As innocuous as it sounds, the idea has provoked angry protests from
                              most taxonomists.

     Taxonomists, already thin on the ground, are frantic to catalogue as
      much of the world's biodiversity as they can before it disappears.
      "We're the last generation that will have access to this enormous
     diversity of species, and to piddle away our time implementing a new
    system is a tragic waste," says Quentin Wheeler, an insect taxonomist
                  at Cornell University in Ithaca, New York.

        The implications are more than just academic. The machinery of
        conservation, from laws like the US Endangered Species Act to
    international agreements such as the Convention on International Trade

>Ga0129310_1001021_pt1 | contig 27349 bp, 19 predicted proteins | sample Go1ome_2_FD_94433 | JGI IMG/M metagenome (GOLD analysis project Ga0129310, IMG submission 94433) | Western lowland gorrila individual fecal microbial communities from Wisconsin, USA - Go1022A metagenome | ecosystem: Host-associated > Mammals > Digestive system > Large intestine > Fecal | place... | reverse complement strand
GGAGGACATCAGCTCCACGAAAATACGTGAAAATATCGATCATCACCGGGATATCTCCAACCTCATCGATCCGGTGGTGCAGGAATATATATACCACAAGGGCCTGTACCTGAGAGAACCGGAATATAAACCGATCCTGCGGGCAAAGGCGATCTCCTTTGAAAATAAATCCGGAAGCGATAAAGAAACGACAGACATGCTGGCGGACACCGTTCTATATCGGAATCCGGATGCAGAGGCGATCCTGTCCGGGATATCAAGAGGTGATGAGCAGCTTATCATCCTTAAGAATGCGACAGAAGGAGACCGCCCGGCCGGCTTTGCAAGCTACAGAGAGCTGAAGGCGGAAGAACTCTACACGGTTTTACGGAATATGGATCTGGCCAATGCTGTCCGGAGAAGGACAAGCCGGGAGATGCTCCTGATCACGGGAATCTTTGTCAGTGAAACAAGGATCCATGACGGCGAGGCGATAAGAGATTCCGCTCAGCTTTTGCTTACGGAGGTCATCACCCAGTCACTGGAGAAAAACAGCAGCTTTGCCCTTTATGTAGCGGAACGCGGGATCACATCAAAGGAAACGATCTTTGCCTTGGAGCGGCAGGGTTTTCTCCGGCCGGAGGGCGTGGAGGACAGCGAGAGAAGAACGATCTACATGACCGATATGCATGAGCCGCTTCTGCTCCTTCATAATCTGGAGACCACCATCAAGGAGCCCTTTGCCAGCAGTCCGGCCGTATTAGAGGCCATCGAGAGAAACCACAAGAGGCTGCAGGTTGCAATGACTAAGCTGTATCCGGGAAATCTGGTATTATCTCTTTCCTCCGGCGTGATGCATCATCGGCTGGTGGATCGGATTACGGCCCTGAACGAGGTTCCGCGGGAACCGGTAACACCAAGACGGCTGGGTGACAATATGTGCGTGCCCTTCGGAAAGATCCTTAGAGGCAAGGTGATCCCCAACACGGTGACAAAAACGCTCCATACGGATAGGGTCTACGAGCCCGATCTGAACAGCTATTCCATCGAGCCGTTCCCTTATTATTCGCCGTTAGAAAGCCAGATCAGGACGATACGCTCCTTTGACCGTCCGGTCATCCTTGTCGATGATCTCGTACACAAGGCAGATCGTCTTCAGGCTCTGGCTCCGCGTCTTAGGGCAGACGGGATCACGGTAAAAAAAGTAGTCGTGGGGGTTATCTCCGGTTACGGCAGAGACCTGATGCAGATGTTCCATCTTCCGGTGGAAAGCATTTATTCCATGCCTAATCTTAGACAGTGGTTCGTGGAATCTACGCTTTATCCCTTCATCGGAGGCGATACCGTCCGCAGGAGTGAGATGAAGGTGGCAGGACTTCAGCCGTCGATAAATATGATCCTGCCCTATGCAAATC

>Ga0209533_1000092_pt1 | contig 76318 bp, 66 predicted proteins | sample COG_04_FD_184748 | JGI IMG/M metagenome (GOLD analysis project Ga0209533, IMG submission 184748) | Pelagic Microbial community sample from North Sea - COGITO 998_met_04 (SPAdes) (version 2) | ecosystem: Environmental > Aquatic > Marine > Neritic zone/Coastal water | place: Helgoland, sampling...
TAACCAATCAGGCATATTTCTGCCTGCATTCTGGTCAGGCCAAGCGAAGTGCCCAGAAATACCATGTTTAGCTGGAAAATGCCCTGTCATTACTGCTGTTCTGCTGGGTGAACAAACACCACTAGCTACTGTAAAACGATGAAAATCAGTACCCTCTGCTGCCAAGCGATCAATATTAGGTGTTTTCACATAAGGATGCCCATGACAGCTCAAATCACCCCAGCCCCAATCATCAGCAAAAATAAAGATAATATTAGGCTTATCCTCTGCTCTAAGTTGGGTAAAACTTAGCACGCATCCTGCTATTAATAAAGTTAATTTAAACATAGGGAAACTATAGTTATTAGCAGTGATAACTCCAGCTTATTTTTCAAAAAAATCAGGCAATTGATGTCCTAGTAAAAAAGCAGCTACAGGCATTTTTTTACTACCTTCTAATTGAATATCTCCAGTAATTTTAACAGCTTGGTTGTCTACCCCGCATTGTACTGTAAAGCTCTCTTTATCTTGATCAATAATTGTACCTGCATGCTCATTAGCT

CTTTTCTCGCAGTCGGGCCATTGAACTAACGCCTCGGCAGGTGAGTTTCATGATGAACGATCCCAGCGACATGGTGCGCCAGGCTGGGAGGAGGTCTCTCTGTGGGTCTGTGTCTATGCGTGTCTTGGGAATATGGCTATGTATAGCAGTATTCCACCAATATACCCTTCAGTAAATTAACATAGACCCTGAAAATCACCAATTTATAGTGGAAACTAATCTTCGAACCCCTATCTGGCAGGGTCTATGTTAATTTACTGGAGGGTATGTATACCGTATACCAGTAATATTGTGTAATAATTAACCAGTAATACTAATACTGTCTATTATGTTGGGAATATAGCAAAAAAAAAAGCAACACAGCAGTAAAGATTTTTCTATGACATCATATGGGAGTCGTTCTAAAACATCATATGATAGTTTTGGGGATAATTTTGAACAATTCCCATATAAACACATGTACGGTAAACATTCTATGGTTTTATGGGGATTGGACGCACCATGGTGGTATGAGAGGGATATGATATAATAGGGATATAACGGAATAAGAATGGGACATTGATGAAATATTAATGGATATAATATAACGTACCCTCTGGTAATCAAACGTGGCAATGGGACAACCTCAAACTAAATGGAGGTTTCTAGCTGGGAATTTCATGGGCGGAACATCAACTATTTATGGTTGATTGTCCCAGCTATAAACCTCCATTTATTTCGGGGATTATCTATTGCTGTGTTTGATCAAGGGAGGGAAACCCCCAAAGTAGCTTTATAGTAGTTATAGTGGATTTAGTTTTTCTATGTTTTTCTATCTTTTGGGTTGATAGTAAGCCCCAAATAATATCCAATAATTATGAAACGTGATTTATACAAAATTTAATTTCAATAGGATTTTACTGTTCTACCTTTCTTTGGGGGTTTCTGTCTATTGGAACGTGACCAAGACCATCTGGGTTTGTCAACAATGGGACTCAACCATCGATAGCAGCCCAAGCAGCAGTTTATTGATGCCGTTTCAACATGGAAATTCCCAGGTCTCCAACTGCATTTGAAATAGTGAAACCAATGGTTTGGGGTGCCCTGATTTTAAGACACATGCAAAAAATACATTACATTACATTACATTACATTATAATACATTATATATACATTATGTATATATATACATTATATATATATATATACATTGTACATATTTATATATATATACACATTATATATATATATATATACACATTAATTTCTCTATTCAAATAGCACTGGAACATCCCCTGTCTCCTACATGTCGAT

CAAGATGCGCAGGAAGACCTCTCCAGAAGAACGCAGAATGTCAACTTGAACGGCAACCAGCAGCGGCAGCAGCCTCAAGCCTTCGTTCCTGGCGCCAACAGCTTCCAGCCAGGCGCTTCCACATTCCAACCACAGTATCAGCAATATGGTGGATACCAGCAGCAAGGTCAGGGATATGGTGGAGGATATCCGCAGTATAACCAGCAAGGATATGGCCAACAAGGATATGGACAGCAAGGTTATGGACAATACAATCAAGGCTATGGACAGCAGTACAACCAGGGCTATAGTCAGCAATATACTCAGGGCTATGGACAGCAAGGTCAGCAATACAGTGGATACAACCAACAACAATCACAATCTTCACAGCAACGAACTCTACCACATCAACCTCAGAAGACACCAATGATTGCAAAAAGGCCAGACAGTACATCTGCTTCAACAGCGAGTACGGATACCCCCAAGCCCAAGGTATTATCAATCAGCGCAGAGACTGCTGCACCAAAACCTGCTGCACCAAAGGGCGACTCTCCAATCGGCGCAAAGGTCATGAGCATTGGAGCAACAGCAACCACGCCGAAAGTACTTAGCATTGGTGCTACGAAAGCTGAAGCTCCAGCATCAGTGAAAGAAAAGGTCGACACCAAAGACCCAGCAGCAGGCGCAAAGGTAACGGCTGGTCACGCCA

in Endangered Species, is based on the existing system of names.
       "Trying to change that system of naming right now would be utter
    chaos," says John Kress, a botanist at the Smithsonian Institution who
      works extensively with government agencies on biodiversity issues.
      Savvy traders in endangered species would be quick to exploit any
     ambiguities during the changeover, says Dennis Stevenson of the New
     York Botanical Garden, who serves on the cycad specialist group for
                     the World Conservation Union (IUCN).

     Donoghue concedes that the transition may bring some uncertainties.
     "The prudent thing to do is to experiment with this," he says. "Then
       we'll understand the pros and cons much better and we can either
    modify things or decide not to do it at all. But my guess is that once
        we've done the experiment we'll end up strongly preferring the
    PhyloCode." Given the hostile reception PhyloCode has received so far,
                     they have a lot of convincing to do.

                                  Bob Holmes


   11. http://www.ohiou.edu/phylocode